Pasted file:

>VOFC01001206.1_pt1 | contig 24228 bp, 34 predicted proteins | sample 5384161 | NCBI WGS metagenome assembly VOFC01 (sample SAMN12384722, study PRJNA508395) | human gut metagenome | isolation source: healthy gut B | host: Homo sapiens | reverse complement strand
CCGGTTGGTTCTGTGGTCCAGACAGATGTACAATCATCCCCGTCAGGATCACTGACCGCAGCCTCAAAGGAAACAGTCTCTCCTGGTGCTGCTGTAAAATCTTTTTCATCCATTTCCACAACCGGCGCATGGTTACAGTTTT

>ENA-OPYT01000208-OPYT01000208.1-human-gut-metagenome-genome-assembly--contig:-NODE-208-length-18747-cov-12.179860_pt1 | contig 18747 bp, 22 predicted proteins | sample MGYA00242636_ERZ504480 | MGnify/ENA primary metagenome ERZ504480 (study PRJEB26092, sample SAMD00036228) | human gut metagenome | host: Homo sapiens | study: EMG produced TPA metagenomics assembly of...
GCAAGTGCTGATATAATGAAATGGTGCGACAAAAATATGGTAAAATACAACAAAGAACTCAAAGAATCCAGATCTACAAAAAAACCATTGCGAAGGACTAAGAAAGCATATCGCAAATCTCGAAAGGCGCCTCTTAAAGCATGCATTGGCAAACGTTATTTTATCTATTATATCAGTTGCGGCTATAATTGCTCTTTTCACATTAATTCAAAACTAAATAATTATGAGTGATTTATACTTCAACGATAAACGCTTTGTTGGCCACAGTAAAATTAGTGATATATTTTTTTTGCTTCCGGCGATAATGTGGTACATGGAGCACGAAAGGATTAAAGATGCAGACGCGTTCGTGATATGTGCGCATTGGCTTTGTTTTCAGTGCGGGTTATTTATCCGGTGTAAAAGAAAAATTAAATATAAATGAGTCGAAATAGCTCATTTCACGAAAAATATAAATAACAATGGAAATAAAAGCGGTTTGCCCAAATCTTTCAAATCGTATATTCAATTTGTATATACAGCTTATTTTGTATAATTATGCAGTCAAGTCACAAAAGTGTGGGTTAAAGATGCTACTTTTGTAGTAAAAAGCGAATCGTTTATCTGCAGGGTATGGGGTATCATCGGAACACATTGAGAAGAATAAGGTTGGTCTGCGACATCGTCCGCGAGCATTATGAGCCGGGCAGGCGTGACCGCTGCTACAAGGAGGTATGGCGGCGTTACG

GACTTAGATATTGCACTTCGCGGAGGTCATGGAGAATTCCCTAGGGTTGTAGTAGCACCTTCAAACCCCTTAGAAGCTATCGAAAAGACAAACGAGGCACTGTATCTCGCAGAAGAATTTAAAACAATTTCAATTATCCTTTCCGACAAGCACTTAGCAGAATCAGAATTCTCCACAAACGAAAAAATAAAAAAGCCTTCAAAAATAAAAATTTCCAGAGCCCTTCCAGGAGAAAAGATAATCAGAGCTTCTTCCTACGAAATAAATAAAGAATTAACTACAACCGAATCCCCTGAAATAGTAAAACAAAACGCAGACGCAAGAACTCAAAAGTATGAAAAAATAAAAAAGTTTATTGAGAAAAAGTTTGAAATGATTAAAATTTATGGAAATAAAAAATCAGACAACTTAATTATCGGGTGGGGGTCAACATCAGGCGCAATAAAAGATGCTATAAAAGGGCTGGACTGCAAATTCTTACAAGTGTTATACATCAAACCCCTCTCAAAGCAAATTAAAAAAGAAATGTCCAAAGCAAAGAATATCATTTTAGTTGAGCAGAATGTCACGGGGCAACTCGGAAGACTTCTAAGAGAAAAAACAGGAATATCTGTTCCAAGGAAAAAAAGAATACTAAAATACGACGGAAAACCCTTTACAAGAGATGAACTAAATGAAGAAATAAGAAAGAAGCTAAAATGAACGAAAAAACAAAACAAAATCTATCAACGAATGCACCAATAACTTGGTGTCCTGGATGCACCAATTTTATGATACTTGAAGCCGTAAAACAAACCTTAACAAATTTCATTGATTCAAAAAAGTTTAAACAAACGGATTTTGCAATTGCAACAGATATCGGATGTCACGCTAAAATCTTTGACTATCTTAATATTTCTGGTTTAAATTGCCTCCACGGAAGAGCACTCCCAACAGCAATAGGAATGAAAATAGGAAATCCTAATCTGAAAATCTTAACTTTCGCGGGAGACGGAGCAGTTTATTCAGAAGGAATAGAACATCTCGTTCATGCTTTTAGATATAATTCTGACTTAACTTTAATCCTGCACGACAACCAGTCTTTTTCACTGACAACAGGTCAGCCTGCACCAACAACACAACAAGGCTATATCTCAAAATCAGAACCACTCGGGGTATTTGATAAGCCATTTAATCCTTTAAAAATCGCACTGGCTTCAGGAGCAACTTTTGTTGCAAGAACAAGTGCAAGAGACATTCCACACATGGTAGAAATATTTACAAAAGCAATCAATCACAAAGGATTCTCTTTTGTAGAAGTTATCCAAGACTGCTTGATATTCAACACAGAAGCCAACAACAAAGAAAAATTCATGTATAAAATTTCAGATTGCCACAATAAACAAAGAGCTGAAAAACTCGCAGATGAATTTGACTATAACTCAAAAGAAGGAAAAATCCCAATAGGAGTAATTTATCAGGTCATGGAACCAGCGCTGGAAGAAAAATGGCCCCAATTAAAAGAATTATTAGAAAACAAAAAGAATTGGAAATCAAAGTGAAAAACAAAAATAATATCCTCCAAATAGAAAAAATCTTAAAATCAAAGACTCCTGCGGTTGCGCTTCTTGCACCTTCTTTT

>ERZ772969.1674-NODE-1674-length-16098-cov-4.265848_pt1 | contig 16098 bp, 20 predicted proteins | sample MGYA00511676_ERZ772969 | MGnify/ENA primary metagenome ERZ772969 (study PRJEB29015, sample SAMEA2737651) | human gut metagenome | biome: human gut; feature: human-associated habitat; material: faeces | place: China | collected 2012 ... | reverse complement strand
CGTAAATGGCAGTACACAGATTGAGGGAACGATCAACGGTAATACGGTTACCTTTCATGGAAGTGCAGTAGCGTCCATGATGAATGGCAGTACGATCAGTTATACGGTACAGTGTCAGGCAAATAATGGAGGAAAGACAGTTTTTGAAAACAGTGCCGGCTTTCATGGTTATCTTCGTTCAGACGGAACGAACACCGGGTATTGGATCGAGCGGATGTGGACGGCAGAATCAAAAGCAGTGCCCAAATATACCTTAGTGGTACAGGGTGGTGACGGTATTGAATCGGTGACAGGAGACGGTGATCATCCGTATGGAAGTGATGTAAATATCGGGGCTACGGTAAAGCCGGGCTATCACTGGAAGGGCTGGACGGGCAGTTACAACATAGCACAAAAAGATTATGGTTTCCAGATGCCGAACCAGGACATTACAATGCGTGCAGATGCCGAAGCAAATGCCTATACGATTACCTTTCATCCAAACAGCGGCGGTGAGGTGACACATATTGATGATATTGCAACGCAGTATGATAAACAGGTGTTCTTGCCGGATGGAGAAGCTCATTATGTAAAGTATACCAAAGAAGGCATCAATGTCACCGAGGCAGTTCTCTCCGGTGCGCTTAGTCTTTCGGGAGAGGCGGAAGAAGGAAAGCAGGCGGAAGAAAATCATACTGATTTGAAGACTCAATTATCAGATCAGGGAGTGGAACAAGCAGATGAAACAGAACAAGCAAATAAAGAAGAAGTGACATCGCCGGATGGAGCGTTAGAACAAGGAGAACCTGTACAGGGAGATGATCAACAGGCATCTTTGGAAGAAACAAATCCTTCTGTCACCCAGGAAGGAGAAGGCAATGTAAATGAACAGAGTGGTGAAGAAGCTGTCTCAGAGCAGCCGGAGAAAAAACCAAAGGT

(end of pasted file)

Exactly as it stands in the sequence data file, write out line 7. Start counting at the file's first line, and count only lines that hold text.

CGTAAATGGCAGTACACAGATTGAGGGAACGATCAACGGTAATACGGTTACCTTTCATGGAAGTGCAGTAGCGTCCATGATGAATGGCAGTACGATCAGTTATACGGTACAGTGTCAGGCAAATAATGGAGGAAAGACAGTTTTTGAAAACAGTGCCGGCTTTCATGGTTATCTTCGTTCAGACGGAACGAACACCGGGTATTGGATCGAGCGGATGTGGACGGCAGAATCAAAAGCAGTGCCCAAATATACCTTAGTGGTACAGGGTGGTGACGGTATTGAATCGGTGACAGGAGACGGTGATCATCCGTATGGAAGTGATGTAAATATCGGGGCTACGGTAAAGCCGGGCTATCACTGGAAGGGCTGGACGGGCAGTTACAACATAGCACAAAAAGATTATGGTTTCCAGATGCCGAACCAGGACATTACAATGCGTGCAGATGCCGAAGCAAATGCCTATACGATTACCTTTCATCCAAACAGCGGCGGTGAGGTGACACATATTGATGATATTGCAACGCAGTATGATAAACAGGTGTTCTTGCCGGATGGAGAAGCTCATTATGTAAAGTATACCAAAGAAGGCATCAATGTCACCGAGGCAGTTCTCTCCGGTGCGCTTAGTCTTTCGGGAGAGGCGGAAGAAGGAAAGCAGGCGGAAGAAAATCATACTGATTTGAAGACTCAATTATCAGATCAGGGAGTGGAACAAGCAGATGAAACAGAACAAGCAAATAAAGAAGAAGTGACATCGCCGGATGGAGCGTTAGAACAAGGAGAACCTGTACAGGGAGATGATCAACAGGCATCTTTGGAAGAAACAAATCCTTCTGTCACCCAGGAAGGAGAAGGCAATGTAAATGAACAGAGTGGTGAAGAAGCTGTCTCAGAGCAGCCGGAGAAAAAACCAAAGGT